When considering a motion for summary judgment, the court must examine all the evidence in the light most favorable to the nonmoving party. Langley v. Adams County, Colo., 987 F.2d 1473, 1476 (10th Cir.1993). A moving party who bears the burden of proof at trial is entitled to summary judgment only when the evidence indicates that no genuine issue of material fact exists. Fed.R.Civ.P. 56(c); Anthony v. United States, 987 F.2d 670, 672 (10th Cir.1993). If the moving party does not bear the burden of proof at trial, it must show “that there is an absence of evidence to support the nonmoving party’s case.” Celotex Corp. v. Catrett, 477 U.S. 317, 325, 106 S.Ct. 2548, 2554, 91 L.Ed.2d 265 (1986).
Once the movant meets these requirements, the burden shifts to the party resisting the motion to “set forth specific facts showing that there is a genuine issue for trial.” Anderson v. Liberty Lobby, Inc., 477 U.S. 242, 256, 106 S.Ct. 2505, 2514, 91 L.Ed.2d 202 (1986). The nonmovant may not merely rest on the pleadings to meet this burden. Id. Genuine factual issues must exist that “can be resolved only by a finder of fact because they may reasonably be resolved in favor of either party.” Id. at 250, 106 S.Ct. at 2511; Tersiner v. Union Pacific R. Co., 740 F.Supp. 1519, 1522-23 (D.Kan. 1990). More than a “disfavored procedural shortcut,” summary judgment is an important procedure “designed `to secure the just, speedy and inexpensive determination of every action.’ Fed.R.Civ.P. 1.” Celotex, 477 U.S. at 327, 106 S.Ct. at 2555.
990*990 IV. Discussion
Hyplains’ insurance claim is for loss of business income, coverage for which is set forth in the Policy under a section entitled “Business Income Coverage Form (and Extra Expense).” Section A of that form, entitled “Coverage,” provides as follows:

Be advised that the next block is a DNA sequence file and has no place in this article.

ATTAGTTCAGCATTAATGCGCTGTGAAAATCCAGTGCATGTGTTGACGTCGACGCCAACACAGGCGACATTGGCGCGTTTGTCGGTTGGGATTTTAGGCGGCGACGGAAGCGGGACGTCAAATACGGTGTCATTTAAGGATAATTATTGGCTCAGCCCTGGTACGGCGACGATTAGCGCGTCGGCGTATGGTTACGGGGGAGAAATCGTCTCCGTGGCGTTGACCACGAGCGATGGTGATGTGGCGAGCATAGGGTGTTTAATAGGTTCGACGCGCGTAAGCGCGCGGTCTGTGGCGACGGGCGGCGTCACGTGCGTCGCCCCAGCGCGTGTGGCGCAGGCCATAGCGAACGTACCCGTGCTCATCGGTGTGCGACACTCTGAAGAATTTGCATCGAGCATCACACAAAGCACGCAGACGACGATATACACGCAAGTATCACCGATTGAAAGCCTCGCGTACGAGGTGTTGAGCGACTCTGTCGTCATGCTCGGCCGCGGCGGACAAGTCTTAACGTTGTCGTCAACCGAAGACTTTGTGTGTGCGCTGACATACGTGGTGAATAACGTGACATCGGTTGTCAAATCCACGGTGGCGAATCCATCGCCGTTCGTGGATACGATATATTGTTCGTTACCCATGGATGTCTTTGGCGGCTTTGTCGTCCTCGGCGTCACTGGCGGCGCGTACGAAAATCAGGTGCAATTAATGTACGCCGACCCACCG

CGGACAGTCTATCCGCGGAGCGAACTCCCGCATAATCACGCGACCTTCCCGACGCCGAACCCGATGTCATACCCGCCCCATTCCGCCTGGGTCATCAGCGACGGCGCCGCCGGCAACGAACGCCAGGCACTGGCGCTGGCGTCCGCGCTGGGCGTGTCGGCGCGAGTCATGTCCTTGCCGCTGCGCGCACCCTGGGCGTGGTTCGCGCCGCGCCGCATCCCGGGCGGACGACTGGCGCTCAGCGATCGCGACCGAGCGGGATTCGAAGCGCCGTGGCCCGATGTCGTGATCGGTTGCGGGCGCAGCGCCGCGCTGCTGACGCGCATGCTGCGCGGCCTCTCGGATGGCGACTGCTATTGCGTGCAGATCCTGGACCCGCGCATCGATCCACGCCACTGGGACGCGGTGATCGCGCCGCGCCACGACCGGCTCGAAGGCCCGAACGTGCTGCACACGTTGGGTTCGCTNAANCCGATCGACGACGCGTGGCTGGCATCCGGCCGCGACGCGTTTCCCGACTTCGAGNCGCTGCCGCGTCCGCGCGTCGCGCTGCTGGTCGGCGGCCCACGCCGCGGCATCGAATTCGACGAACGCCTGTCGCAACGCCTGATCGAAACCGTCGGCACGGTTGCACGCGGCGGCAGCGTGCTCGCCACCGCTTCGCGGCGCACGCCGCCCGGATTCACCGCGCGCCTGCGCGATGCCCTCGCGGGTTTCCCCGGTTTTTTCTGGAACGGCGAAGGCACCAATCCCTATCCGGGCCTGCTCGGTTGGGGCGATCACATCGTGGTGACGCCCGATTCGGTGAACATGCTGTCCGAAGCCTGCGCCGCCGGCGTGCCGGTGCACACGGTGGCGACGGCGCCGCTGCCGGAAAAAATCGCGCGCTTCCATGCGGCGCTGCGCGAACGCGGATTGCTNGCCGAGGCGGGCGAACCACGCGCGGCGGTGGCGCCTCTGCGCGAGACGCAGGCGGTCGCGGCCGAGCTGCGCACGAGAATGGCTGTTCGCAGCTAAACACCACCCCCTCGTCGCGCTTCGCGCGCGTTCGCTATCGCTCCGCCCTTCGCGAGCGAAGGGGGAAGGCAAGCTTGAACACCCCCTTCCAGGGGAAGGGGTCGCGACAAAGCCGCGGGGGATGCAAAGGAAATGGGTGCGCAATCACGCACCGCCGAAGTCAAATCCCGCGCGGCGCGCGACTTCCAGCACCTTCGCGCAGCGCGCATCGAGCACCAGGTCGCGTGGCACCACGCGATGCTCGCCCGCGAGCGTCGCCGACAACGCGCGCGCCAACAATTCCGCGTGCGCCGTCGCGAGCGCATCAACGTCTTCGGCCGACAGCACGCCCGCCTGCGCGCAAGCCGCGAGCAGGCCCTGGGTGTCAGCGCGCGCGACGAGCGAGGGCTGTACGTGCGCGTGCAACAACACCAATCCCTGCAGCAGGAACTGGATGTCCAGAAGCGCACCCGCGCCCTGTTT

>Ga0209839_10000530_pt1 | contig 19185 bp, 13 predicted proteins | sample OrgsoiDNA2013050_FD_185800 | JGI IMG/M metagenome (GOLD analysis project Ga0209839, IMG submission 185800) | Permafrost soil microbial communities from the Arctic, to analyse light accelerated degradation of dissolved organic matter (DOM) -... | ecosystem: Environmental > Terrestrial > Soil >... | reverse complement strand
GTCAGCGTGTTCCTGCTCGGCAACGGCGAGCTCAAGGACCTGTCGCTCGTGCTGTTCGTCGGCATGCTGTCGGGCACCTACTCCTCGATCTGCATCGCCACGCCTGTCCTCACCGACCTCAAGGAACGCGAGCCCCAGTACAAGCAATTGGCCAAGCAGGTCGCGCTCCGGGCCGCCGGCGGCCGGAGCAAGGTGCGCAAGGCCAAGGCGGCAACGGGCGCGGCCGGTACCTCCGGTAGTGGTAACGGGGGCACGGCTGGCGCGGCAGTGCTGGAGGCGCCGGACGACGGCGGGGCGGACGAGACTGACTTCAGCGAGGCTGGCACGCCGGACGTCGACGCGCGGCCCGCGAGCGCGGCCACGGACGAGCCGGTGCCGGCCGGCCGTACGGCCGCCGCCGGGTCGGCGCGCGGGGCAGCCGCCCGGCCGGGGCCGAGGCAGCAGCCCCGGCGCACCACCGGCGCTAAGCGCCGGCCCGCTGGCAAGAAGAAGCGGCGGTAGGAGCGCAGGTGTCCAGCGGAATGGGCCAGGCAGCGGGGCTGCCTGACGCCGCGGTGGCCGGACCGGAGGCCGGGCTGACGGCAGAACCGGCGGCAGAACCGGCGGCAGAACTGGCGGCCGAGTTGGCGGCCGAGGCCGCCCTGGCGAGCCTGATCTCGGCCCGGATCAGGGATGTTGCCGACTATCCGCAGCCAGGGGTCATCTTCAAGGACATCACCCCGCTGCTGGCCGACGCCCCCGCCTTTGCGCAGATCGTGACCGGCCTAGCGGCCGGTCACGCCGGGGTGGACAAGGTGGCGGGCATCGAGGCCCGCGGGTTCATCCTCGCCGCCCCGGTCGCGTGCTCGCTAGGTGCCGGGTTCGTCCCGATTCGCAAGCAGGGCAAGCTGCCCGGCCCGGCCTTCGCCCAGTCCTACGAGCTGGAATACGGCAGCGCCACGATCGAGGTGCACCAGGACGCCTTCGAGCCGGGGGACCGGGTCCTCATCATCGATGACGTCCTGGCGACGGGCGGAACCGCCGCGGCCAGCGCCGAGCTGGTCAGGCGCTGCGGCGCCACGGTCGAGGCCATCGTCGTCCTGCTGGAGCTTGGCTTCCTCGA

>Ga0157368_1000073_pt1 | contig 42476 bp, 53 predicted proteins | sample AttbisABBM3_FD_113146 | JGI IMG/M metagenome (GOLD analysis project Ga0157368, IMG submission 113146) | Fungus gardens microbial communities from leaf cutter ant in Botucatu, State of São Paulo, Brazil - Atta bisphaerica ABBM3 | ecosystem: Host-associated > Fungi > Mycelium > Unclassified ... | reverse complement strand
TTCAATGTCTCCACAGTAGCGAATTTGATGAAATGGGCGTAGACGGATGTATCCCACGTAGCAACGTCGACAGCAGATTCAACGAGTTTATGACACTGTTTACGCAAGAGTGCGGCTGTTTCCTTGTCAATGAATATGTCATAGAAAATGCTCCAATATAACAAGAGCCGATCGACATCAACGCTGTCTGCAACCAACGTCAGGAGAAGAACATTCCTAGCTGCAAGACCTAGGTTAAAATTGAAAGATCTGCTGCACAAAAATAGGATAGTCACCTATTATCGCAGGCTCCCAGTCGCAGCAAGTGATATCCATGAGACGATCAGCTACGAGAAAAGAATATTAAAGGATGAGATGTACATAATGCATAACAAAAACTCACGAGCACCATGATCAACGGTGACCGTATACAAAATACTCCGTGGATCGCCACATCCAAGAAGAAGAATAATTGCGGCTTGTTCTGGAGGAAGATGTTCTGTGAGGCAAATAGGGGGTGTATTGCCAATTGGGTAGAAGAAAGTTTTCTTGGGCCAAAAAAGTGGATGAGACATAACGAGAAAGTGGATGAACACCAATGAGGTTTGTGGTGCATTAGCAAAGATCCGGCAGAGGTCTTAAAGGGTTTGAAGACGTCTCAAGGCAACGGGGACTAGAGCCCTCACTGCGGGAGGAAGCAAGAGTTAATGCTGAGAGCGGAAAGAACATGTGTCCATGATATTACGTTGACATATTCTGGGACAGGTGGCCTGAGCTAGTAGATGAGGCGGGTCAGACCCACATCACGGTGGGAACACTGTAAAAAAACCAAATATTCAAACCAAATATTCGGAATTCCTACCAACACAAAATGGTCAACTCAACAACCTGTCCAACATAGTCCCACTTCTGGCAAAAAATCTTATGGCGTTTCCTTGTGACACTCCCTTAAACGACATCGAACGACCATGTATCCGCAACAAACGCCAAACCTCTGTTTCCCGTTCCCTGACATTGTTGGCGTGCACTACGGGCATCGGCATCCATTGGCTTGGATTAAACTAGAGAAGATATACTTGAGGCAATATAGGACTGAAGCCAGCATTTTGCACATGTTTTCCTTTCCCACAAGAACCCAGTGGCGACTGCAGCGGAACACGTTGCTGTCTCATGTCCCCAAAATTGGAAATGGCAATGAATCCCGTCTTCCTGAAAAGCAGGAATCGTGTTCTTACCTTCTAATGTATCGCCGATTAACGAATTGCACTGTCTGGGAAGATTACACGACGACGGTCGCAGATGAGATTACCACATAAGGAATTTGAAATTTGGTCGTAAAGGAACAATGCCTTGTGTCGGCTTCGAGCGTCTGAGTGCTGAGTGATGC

We will pay for the actual loss of Business Income you sustain due to the necessary suspension of your “operations”[1] during the “period of restoration.”[2] The suspension must be caused by direct physical loss of or damage to property at the premises described in the Declarations … caused by or resulting from any Covered Cause of Loss.
Hyplains makes a somewhat novel argument as to its entitlement to coverage under the Business Income portion of the Policy. Hyplains contends that the PLCs, located on the fabrication floor, were properly collecting and storing data but that this data was not able to be retrieved by the PCs in any sort of usable form. Thus, Hyplains contends that it suffered a “direct physical loss” of the electronic data that had been collected by the PLCs but was unable to be retrieved by the PCs, triggering coverage under the Policy. Hyplains further contends that due to the loss of this information it was unable to maximize the cuts of its meat, resulting in lower than normal carcass yields; it could not accurately track its inventory and thus was forced to manifest shipments of box beef by hand which resulted in inventory being held longer than desired; and that its salesmen were reluctant to take orders from new and existing customers out of a concern that Hyplains might not be able to timely fill those orders.
Hyplains’ claim for lost business income arising from an alleged loss of electronic data raises several interesting questions. Among these are whether there could in fact be a “direct physical loss” to the electronic data which was allegedly collected but never existed in a tangible form. Also, because the electronic data never existed in a usable form, was it in fact lost or rather did it never come into existence? While these questions are intriguing, the court finds that it is not necessary to address them here because Hyplains is clearly not entitled to coverage because there was never a “necessary suspension” of its operations as required by the policy.
The construction of an insurance contract is a question of law. City of Salina, Kan. v. Maryland Cas. Co., 856 F.Supp. 1467, 1475 (D.Kan.1994); Wing Mah v. United States Fire Ins. Co., 218 Kan. 583, 545 P.2d 366, 369 (1976).[3] If the relevant facts are admitted, the court may decide whether they come within the terms of the contract. City of Salina, 856 F.Supp. at 1475; Wing Mah, 545 P.2d at 369.